For your child up to age 10 or 12, talk about why someone is the only boss of their own tongue or hands or feet. And what happens if the “boss” isn’t supervising properly?

Peaceful people everywhere!

Peaceful people everywhere!

On another day, invite your child to take turns with you to act out a kind or not-so-kind way a tongue, hands, or feet might act.

Tune in tomorrow for Free-for-All Friday. And do remember you can scroll down on any day’s post to access previous posts.

Or check out previous week’s posts in the “archive” to the right of the posts column.

And can click on the word comments at the bottom of any post to add your own or your child’s thoughts and comments. Or to ask questions.

Or to provide info, as Dena did on Tuesday to share those wild animals’ names. Or…

…just to say hello!


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It’s Wacky Wednesday w/Babs! WOW!

NEWS FLASH! Step back a few days to last Thursday’s post.

Read along and then click on the pictures link. You’ll then be better able to connect to Peacock Dena’s comment on Tuesday’s postHmmm...Dena & python and Babs. WOW!

Here’s her news!


I was the Lilac mom dressed up like a peacock. I have the names of the animals. Tega lizard named Tyrone; Capachin monkey named Mojo Jo Jo; Hedgehog named Casper; Ferret named Mercedes; Burmese Python named George of the Jungle; Chinchilla named Dusty; Parrot named Genral Confussion.

Thank you for the great web site!!!


Thank you, Dena, for helping me hold that heavy snake! And to you and your animal-dressed parent-team for all those enticing foods on that jungle lunch buffet!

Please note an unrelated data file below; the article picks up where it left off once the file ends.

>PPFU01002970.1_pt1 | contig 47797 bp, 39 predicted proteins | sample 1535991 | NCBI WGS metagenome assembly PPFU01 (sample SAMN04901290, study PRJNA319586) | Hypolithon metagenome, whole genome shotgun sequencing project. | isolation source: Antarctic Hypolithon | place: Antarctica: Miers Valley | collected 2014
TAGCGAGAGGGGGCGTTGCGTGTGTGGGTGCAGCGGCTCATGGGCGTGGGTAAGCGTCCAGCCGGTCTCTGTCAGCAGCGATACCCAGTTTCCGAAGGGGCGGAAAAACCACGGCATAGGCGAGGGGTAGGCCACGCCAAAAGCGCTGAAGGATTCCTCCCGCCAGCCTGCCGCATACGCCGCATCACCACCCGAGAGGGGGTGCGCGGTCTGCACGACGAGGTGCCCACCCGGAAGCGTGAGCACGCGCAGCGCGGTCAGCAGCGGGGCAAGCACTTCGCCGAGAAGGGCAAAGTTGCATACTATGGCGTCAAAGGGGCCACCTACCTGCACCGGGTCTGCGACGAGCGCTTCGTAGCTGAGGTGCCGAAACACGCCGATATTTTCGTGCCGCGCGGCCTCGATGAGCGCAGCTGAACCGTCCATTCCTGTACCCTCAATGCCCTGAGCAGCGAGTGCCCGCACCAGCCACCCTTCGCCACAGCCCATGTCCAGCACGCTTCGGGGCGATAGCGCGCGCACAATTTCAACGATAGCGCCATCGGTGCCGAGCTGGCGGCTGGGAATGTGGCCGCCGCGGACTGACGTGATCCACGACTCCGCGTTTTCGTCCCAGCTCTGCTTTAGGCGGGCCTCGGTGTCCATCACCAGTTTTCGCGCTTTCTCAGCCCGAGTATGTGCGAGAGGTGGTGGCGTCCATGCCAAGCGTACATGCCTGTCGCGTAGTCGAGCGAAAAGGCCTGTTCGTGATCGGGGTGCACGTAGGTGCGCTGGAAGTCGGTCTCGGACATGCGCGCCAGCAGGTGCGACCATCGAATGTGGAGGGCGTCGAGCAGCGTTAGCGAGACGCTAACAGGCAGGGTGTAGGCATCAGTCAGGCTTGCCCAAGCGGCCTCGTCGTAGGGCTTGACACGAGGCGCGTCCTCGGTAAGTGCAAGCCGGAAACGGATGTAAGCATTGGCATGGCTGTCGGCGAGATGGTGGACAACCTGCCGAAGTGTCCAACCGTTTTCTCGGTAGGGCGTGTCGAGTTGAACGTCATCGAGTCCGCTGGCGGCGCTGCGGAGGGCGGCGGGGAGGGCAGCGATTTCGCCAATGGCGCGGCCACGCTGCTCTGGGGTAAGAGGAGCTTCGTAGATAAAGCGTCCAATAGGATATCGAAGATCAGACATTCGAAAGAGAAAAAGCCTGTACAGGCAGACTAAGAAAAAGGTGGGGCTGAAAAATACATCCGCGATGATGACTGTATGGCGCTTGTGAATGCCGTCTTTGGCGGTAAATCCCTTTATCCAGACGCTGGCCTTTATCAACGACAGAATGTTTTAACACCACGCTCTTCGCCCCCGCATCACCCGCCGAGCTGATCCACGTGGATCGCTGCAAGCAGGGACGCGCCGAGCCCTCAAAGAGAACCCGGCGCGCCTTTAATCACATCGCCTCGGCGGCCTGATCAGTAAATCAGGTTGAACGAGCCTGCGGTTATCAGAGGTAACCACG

And hey! It’s good to have all the real names of those wild, wild animals…along with their “stage names.”

WOW! Today is Wacky Wednesday already!

And though I’d promised that we’d be meeting three young ladies named Grace today, I have to report that two of those three aren’t quite ready for their pix to be posted.

Gracie grins!My mother Gracie, however, was captured on camera when she did what she always does whenever there’s a smiley face around. Gracie grins!

So it was a grateful grinning Gracie when she received this smiley basketball a couple of years ago.

And Gracie’s grin, along with Smiley’s grin, begged for a camera’s snap.

Know what? Gracie uses that basketball! She even put up her own goal!

It's a basket!This week, however, Mother Gracie is grinning between groans. Most unfortunately, she fell, broke a hip bone, and had her second major surgery this year.

But I could already hear her grinning over the phone today! On her way to recovery. WOW!

So she can bounce and throw that ball into the hoop!

Wish her well, won’t you!

So, when the other Gracie ladies’ pix come in, then we’ll circle back to have more fun with the sound of /gr/. That’s for another day in the near future.

But, today’s is Wacky Wednesday. So let’s do more sound play with words, like Wacky Wednesday. Words that begin with the same sound. It’s called alliteration.

And it trains ears and tongues to the sounds of language.